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This trip covered that sacred ground found between two watersheds; one gathering steam and purpose towards the mighty Delaware via the Rancocas, and one moving swiftly toward the Atlantic via the Mighty Mullica. And even so, the ground is low for a watershed source. As an example, PBX did an exploration a few years ago titled “Four Watersheds in One Day”. It was near the clay pits in Manchester/Lacey, and we visited the beginnings of the Wading, the Oswego, the Cedar, and the Rancocas (in the far eastern branch). The elevation is about 190 feet average in that area, and mostly upland except for the stream heads. But yesterday, the elevation was only 90 feet where this branch of the Rancocas and Mullica nearly kiss each other. And, remarkably, it was swampy nearly the entire time, which is good for briars, young swamp maple, and leather leaf, making the going extremely tough at times. But downright exhilarating too.

Here we are following the Rancocas upstream. This stream enters Centennial Lake in Medford Lakes.



Before long, there were 8 outlaws. Lets see, that’s $8,000. If you own this property, we did not go beyond the sign (at least willingly-sometimes our feet don’t mind our mind).



Here is a good example of the terrain we had to deal with for the first few tough miles. This is mainly sedge, swamp maple, leatherleaf, and some of the tallest, oldest, high-bush blueberry ever seen.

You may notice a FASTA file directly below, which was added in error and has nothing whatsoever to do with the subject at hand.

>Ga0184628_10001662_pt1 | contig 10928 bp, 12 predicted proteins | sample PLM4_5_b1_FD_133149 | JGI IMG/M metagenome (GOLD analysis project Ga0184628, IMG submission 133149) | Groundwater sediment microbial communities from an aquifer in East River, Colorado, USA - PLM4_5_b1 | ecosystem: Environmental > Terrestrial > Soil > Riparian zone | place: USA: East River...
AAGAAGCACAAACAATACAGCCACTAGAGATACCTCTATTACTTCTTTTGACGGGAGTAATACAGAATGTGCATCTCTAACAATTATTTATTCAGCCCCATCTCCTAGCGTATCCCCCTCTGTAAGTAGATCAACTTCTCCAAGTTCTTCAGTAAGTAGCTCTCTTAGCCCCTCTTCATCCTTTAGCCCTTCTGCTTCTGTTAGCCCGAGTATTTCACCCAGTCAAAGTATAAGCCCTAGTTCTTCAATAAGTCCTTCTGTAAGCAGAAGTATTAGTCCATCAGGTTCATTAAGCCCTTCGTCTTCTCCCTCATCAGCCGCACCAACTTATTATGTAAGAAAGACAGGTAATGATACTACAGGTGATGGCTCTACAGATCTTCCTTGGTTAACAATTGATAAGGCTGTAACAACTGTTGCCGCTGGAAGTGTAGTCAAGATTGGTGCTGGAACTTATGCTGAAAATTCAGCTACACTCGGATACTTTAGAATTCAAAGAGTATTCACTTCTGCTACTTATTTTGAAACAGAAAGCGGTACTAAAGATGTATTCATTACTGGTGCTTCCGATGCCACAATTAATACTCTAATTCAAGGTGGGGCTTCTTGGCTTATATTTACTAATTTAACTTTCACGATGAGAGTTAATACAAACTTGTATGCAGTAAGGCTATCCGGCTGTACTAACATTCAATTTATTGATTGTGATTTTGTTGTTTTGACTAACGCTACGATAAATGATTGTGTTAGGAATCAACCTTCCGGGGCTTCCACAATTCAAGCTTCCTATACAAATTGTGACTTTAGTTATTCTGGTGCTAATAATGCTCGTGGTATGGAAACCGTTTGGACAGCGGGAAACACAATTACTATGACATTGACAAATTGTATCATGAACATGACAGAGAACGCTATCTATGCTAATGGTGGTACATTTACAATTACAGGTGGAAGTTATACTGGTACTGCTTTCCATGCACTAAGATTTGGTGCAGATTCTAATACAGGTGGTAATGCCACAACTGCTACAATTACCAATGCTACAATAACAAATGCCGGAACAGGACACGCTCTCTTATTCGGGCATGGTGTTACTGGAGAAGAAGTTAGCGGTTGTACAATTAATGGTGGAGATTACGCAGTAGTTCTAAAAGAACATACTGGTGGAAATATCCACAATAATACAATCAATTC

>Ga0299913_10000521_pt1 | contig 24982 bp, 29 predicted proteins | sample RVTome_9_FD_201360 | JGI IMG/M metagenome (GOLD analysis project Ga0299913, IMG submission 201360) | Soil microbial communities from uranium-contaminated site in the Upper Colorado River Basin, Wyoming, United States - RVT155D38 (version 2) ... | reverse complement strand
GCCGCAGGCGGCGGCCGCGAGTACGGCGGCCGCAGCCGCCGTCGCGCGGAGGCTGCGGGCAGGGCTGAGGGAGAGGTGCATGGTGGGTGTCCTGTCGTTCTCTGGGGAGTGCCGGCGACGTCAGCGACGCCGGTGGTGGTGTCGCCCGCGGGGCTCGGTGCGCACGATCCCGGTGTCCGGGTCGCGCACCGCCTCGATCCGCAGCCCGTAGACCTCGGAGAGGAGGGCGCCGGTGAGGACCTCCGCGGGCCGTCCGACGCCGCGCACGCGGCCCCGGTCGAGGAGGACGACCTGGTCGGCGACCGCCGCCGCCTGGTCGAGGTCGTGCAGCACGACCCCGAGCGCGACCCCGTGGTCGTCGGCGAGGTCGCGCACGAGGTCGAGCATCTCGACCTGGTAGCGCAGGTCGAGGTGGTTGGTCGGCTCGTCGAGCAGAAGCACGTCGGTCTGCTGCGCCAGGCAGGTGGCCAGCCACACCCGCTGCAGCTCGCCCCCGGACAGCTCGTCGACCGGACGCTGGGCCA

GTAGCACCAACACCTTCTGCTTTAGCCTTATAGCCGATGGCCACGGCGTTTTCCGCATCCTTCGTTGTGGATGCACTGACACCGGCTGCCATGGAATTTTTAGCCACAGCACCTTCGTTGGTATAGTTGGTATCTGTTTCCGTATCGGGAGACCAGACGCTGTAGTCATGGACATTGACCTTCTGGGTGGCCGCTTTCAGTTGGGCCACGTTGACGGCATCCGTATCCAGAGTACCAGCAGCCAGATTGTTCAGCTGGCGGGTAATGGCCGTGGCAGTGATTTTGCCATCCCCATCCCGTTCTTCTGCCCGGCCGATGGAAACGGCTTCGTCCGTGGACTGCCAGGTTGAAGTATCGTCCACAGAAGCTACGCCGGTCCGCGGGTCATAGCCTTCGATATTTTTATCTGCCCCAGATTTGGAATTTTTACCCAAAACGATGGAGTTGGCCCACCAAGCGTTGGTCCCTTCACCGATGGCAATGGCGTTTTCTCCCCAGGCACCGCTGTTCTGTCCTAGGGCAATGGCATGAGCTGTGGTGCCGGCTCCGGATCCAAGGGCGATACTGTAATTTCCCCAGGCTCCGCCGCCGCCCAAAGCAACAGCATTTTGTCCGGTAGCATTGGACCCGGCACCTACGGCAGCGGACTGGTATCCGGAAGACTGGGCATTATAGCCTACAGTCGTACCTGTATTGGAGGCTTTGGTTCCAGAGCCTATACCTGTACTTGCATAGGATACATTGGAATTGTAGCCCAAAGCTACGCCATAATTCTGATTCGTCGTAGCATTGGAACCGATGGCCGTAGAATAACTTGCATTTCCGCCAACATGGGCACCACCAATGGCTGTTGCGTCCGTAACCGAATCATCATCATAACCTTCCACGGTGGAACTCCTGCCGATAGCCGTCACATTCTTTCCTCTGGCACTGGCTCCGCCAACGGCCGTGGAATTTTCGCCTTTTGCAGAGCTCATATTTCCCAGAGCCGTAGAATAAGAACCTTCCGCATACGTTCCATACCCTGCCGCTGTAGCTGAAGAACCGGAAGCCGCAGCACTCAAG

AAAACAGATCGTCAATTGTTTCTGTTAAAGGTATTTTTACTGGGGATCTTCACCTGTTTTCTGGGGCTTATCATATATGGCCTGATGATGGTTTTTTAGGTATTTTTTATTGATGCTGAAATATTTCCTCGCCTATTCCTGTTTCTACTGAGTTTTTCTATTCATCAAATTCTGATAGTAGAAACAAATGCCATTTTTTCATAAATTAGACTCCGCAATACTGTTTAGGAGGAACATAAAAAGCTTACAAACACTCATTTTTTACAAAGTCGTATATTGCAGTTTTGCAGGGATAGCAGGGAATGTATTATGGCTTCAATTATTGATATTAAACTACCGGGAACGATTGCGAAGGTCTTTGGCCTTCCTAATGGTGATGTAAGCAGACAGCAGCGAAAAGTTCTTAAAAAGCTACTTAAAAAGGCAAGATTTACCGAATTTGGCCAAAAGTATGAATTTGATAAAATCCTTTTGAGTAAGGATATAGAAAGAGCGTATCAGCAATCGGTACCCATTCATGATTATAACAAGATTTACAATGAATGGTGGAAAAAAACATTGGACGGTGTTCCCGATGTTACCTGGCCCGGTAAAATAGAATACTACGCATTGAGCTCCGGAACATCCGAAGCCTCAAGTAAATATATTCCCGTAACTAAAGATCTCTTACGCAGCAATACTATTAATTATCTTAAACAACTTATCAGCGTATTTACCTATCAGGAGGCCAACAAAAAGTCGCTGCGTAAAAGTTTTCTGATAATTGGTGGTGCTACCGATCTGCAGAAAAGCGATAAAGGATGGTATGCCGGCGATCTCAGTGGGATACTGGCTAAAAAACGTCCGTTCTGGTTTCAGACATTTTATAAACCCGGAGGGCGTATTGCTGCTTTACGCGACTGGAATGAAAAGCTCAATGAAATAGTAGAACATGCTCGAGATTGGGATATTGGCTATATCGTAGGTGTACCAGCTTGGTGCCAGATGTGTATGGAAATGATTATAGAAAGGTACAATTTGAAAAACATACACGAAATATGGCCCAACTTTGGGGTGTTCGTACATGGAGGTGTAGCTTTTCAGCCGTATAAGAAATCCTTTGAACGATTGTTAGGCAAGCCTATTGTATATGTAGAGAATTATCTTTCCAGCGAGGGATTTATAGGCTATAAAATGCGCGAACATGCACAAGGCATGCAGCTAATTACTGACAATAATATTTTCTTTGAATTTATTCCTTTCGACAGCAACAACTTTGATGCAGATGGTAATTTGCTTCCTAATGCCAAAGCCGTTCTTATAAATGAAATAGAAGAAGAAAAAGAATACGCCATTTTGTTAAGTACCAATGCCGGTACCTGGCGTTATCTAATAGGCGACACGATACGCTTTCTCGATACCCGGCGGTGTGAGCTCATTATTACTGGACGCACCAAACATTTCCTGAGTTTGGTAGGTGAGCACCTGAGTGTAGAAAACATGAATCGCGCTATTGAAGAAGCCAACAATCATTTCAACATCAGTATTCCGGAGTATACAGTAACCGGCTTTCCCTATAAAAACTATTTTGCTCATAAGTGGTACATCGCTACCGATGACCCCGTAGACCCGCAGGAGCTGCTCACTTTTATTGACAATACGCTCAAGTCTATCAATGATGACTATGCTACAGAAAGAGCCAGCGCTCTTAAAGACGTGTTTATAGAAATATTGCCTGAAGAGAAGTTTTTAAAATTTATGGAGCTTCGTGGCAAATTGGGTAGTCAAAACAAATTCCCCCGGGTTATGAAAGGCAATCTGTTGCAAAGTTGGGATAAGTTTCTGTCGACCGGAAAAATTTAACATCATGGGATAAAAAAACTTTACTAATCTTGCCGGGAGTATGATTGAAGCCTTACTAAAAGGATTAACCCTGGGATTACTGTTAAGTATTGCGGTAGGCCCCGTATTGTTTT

This small branch of the Alquatka is not even shown on the topographical map.



At an abandoned attempt at agriculture, Jeff shoots back at me.



My man Tom on the right, always willing and ready to go the distance. Tom, you are a great exploring companion.



A few times, Guy got us hopelessly lost. I’m not going to trust him anymore. Here he is blaming the GPS again, while Chris gets a kick out of his constant lies.



Just kidding of course. I’d trust Guy to get me out of any situation. I often tell him where I am via email so that a professional explorer like him can get people to me in an emergency. At this spot, we were actually talking about how Guy finds these haystack needles sometimes (with help from Mickey this time).



Here is Paul at Plateau, a really neat high and dry spot closer to Atco road. A man might camp here for awhile to get his soul back (and hide from the cops if that is the case).